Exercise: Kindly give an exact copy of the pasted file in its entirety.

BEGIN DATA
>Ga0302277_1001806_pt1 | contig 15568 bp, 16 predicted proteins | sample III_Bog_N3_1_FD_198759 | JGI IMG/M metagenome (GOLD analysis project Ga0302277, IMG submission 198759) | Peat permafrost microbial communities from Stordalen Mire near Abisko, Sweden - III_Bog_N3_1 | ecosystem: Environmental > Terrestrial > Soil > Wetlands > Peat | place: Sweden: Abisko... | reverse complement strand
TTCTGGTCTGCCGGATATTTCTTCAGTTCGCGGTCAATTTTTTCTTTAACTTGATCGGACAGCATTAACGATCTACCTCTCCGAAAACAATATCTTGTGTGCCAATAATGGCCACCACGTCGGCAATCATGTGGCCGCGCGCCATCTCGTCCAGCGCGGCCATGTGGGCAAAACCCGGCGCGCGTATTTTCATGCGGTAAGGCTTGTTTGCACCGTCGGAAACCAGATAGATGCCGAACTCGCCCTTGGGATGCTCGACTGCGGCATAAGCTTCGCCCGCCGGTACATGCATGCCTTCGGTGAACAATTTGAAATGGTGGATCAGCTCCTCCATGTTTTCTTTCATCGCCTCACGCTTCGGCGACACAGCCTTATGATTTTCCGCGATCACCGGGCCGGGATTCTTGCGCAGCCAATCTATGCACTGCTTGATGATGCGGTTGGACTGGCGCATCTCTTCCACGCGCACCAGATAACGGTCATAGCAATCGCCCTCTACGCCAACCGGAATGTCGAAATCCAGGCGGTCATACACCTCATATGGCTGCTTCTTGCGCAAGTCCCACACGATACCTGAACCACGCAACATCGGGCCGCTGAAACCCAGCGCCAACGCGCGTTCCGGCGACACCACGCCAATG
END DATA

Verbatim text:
>Ga0302277_1001806_pt1 | contig 15568 bp, 16 predicted proteins | sample III_Bog_N3_1_FD_198759 | JGI IMG/M metagenome (GOLD analysis project Ga0302277, IMG submission 198759) | Peat permafrost microbial communities from Stordalen Mire near Abisko, Sweden - III_Bog_N3_1 | ecosystem: Environmental > Terrestrial > Soil > Wetlands > Peat | place: Sweden: Abisko... | reverse complement strand
TTCTGGTCTGCCGGATATTTCTTCAGTTCGCGGTCAATTTTTTCTTTAACTTGATCGGACAGCATTAACGATCTACCTCTCCGAAAACAATATCTTGTGTGCCAATAATGGCCACCACGTCGGCAATCATGTGGCCGCGCGCCATCTCGTCCAGCGCGGCCATGTGGGCAAAACCCGGCGCGCGTATTTTCATGCGGTAAGGCTTGTTTGCACCGTCGGAAACCAGATAGATGCCGAACTCGCCCTTGGGATGCTCGACTGCGGCATAAGCTTCGCCCGCCGGTACATGCATGCCTTCGGTGAACAATTTGAAATGGTGGATCAGCTCCTCCATGTTTTCTTTCATCGCCTCACGCTTCGGCGACACAGCCTTATGATTTTCCGCGATCACCGGGCCGGGATTCTTGCGCAGCCAATCTATGCACTGCTTGATGATGCGGTTGGACTGGCGCATCTCTTCCACGCGCACCAGATAACGGTCATAGCAATCGCCCTCTACGCCAACCGGAATGTCGAAATCCAGGCGGTCATACACCTCATATGGCTGCTTCTTGCGCAAGTCCCACACGATACCTGAACCACGCAACATCGGGCCGCTGAAACCCAGCGCCAACGCGCGTTCCGGCGACACCACGCCAATG